My experience leading a data journalism training programme and working with outlets pioneering the use of digital data in the service of journalism (such as the New York Times, the Guardian and ProPublica) showed me that journalists tend to turn to governments, non-governmental organisations and companies for data to tell their stories. But how could using the internet as a source of data help us understand not only the policy-driven statistical evidence of key actors, but also the complex social lives of issues and controversies as they unfold, that mysterious beast called public opinion upon which democratic life depends? What can digital traces generated and captured in various online services add to our understanding of debates around climate change, inequality, ageing, global health, extremism, freedom of speech, migration and other major issues that we face?
This is where recent experimentation with new sources of data in the digital humanities and social sciences can contribute. At the University of Amsterdam we are currently working on a project led by the sociologist Bruno Latour, which aims to use digital data and digital methods to understand controversies around climate change. For example one of the things that we looked at is how “biodiversity hotspots” are treated by organisations working on climate change adaptation. Supporting biodiversity is a crucial part of many climate change adaptation strategies as it increases resilience in the face of climate change. While one might expect these vital hotspots to be treated equally by organisations who work on this topic, our research showed that some were neglected and others were given disproportionate attention.
Source: Mapping Climate Change Scepticism, Mitigation and Adaptation Online (fortcoming). Compiled by Richard Rogers and the Digital Methods Initiative, Amsterdam.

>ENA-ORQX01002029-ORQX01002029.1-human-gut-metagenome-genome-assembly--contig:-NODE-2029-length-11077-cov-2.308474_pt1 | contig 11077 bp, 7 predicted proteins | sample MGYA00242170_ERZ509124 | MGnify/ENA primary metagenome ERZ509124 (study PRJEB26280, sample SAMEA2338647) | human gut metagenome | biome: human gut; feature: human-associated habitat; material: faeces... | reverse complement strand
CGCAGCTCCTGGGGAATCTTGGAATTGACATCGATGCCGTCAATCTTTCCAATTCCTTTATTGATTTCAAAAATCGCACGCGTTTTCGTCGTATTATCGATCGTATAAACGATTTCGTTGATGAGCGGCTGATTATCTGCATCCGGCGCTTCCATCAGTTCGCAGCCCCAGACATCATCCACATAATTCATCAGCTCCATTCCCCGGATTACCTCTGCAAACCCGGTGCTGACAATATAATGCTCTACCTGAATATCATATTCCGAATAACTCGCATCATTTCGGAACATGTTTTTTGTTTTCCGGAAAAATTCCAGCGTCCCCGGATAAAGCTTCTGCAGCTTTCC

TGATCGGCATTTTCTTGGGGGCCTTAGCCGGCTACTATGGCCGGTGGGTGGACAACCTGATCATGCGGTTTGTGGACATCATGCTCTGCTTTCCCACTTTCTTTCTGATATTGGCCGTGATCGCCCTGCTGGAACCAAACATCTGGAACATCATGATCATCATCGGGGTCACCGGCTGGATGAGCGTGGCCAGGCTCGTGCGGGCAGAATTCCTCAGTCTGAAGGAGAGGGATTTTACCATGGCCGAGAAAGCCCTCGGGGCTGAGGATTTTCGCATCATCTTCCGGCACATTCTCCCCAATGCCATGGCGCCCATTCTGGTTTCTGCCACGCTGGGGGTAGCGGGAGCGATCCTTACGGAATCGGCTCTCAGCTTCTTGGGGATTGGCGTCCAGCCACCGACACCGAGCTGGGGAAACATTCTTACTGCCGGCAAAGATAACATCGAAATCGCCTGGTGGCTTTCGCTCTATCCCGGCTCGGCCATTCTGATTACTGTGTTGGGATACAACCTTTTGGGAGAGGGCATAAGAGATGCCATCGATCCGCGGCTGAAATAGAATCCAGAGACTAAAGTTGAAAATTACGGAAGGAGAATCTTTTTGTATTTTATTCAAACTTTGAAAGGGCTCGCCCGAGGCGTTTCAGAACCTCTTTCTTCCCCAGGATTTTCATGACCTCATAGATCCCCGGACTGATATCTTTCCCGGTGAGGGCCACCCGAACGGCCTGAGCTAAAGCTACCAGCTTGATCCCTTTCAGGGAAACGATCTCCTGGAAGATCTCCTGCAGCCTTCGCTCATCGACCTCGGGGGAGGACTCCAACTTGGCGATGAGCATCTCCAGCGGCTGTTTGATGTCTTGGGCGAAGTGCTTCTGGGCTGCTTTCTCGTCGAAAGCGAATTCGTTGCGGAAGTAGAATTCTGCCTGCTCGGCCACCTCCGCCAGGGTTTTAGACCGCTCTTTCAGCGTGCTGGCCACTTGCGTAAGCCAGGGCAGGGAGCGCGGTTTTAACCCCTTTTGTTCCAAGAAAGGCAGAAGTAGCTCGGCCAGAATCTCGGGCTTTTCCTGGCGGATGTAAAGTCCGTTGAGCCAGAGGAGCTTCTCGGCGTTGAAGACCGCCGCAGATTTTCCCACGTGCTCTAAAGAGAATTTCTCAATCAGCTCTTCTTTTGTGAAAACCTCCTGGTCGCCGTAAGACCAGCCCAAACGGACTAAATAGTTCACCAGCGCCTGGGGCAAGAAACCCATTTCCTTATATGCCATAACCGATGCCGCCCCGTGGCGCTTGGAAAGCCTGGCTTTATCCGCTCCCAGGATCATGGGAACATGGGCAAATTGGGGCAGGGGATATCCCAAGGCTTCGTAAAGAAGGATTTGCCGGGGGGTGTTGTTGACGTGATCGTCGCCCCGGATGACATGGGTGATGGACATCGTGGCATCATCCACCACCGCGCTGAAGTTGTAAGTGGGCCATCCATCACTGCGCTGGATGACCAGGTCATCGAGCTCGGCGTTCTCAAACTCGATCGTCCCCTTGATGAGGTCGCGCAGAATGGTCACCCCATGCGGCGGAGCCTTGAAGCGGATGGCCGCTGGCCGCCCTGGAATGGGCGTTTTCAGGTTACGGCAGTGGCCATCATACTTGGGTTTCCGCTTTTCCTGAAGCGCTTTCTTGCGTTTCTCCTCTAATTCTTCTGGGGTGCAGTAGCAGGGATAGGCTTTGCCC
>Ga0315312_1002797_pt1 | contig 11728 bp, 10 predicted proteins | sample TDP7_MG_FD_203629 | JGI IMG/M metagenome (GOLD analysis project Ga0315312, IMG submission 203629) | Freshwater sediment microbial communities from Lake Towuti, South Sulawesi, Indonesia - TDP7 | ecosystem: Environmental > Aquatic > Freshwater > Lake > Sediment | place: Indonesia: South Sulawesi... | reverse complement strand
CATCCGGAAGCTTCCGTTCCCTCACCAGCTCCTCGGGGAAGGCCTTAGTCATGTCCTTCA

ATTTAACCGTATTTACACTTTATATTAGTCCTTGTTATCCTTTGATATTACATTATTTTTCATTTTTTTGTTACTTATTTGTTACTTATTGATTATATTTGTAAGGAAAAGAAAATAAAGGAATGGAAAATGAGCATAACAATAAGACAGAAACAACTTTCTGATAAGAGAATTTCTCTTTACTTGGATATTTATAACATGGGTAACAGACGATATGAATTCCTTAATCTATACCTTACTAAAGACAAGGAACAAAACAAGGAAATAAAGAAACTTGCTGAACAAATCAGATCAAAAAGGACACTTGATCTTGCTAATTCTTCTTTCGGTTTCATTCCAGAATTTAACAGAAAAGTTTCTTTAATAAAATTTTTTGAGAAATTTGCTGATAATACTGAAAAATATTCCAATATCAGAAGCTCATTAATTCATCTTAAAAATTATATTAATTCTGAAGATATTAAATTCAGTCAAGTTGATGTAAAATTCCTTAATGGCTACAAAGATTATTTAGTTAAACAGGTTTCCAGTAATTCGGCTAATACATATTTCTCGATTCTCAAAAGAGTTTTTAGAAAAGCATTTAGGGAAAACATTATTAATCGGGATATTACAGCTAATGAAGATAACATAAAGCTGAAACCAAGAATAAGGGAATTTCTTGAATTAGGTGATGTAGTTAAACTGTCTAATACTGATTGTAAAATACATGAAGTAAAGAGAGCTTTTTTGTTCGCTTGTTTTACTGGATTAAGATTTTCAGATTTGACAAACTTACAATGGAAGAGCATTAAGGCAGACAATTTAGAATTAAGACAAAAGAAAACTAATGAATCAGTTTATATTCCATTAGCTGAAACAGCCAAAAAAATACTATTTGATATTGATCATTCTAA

Another immensely rich source of data about the social lives of issues is Wikipedia. For example at the University of Amsterdam researchers undertook a comparative analysis of Wikipedia articles about the Srebrenica massacre that took place in July 1995. They found that across six different language versions of Wikipedia there are significant differences in how the events were portrayed. As well as analysing basic elements such as article titles and contents, the analysts also looked at less obvious things like the locations of anonymous editors (based on IP address), the discussion pages behind the articles, images and reference lists. By surfacing the differences between national views, this kind of approach indicates the potential for gaining a better empirical understanding of how different publics react to different issues and controversies, from Crimea to Snowden, the Eurozone to the financial crisis.
In times of shrinking news budgets and staff cuts journalists can turn to these readily available sources of data to complement interviews or surveys as a way to understand public engagement with major issues of the day. Scholars can support this process by making the datasets, tools and protocols developed during their work available to others. Sciences Po and the University of Amsterdam are making their toolkits for Internet research available here and here.
I hope that these examples have shown that academic research in social sciences and digital humanities can help to open up the journalistic imagination regarding sourcing of stories and how digital traces left by users of various online services can become a rich source of evidence in understanding the formation of publics and opinions, a process central to our democracies.